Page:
|"Hi doc! I used my on-line|
portal to make an appointment!"
You're probably willing to continue to commit millions of dollars toward an electronic health record (EHR) coupled to an online patient portal. That's because you've been told by your leadership team that electronic consumer empowerment, patient-provider communication and the substitution of efficient two-way messaging for costly face-to-face visits will increase quality, reduce expenses, generate shared savings and guarantee that your life-sized portrait will be prominently displayed in your flagship hospital's lobby.
Well, after you've read a just-published JAMA research study by Ted Palen, Colleen Ross, David Powers and Stanley Xu, you may want to tell your administrative assistant to cancel that appointment with the portrait artist.
The article's title is Association of Online Patient Access to Clinicians and Medical Records With Use of Clinical Services.
How the study was done:
Kaiser Permanente Colorado added "MyHealthManager" (MHM) to their EHR in May 2006. MHM allows patients to view tests, records, problem lists as well as care plans, schedule appointments, request refills and message their doctors. By June of 2009, over 375,000 Kaiser patients had signed up for MHM. Of those, about 45% had used the system at least once. Of this number, Kaiser researchers pulled the records of 44,321 persons who had been continuously enrolled in the Kaiser system for at least two years.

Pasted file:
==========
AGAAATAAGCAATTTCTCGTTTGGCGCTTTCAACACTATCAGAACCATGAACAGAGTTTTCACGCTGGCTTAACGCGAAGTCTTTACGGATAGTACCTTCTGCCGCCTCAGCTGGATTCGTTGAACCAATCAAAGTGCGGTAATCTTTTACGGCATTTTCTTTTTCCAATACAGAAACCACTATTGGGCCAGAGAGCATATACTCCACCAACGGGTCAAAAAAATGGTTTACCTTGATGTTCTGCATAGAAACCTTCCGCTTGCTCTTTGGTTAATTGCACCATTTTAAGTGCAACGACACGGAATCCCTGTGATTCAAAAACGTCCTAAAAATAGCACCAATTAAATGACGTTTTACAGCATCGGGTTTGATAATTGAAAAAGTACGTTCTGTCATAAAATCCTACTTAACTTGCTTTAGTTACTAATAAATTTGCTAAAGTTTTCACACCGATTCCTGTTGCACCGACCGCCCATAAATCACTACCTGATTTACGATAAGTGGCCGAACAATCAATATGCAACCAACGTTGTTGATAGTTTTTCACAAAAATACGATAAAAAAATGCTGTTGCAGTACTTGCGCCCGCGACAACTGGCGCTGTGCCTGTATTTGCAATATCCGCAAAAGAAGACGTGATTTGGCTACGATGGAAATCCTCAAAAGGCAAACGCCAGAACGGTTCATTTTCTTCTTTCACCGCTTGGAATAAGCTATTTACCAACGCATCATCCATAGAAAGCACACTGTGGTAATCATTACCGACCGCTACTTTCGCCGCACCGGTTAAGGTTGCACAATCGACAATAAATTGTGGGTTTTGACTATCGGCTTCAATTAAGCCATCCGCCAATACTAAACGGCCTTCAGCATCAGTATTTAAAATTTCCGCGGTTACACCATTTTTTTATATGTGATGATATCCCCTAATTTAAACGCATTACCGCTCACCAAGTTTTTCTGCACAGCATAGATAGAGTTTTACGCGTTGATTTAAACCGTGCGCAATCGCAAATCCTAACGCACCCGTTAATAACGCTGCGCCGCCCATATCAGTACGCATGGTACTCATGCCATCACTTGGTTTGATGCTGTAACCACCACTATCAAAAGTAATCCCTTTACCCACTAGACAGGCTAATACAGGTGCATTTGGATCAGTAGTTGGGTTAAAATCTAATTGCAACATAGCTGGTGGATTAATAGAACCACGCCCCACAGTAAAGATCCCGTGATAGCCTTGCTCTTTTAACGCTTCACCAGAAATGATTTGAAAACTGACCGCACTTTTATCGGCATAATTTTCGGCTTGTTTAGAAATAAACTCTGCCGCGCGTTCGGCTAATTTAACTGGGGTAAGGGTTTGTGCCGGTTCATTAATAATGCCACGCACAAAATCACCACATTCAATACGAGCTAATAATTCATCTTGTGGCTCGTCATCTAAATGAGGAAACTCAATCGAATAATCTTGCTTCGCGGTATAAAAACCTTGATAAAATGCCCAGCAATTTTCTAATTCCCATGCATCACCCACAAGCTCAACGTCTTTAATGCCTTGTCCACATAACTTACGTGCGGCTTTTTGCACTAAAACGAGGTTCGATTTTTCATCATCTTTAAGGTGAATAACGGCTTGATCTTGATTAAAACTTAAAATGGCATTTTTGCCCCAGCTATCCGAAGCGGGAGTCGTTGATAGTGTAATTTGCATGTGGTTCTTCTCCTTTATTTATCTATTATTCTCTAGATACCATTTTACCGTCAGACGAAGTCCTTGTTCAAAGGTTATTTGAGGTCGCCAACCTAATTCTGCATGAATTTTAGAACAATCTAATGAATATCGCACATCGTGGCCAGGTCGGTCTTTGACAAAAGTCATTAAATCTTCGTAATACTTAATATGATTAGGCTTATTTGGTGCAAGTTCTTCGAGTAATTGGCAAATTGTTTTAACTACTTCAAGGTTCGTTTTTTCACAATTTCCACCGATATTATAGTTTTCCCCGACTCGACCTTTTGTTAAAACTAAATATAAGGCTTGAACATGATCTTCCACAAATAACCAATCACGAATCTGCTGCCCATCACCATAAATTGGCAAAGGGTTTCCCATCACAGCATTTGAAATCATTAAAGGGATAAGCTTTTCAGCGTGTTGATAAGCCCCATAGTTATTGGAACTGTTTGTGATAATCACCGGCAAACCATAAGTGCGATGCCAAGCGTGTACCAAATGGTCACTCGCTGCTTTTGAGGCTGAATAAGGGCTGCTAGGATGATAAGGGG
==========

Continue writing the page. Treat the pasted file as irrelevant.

This group was retrospectively matched to a control group of Kaiser patients who had not signed up for MHM. The authors did this through "propensity matching." This found a similar number of patients, based on age, gender, race, number of chronic illnesses and baseline office visits who, using logistic regression analytics, appeared to be the type of patient who would otherwise sign up for MHM.
Compared to non-MHM patients, the MHM experienced an increase in hospitalization rates (20 per thousand patients) and emergency room visits (11 per thousand). In other words, for every hundred patients, the on-line portal seemed to lead to 2 extra hospitalizations and 1 extra ER visit. Both differences were statistically significant.
There were also increases in the number of office visits (.7 per patient per year), telephone calls (.3 per patient per year) and after-hour clinic visits (18.7 per thousand patients per year).
The authors correctly point out that this study is not perfect. Retrospective propensity matching is not as good as a randomized clinical trial; it's possible that the patients who self-selected for MHM were already realtively more interested in or likely to increase their use of health care services. Results at Kaiser may not apply elsewhere.
Despite the limitations, this study should be a wake-up call for those who believe EHR portals is a savings panacea. By increasing access to on-line services, physicians and patients may paradoxically use the system to address concerns that otherwise wouldn't come to medical attention. In other words, the EHR portal exacerbates the classic health care economics problem of supplier-induced demand.
Image from Wikipedia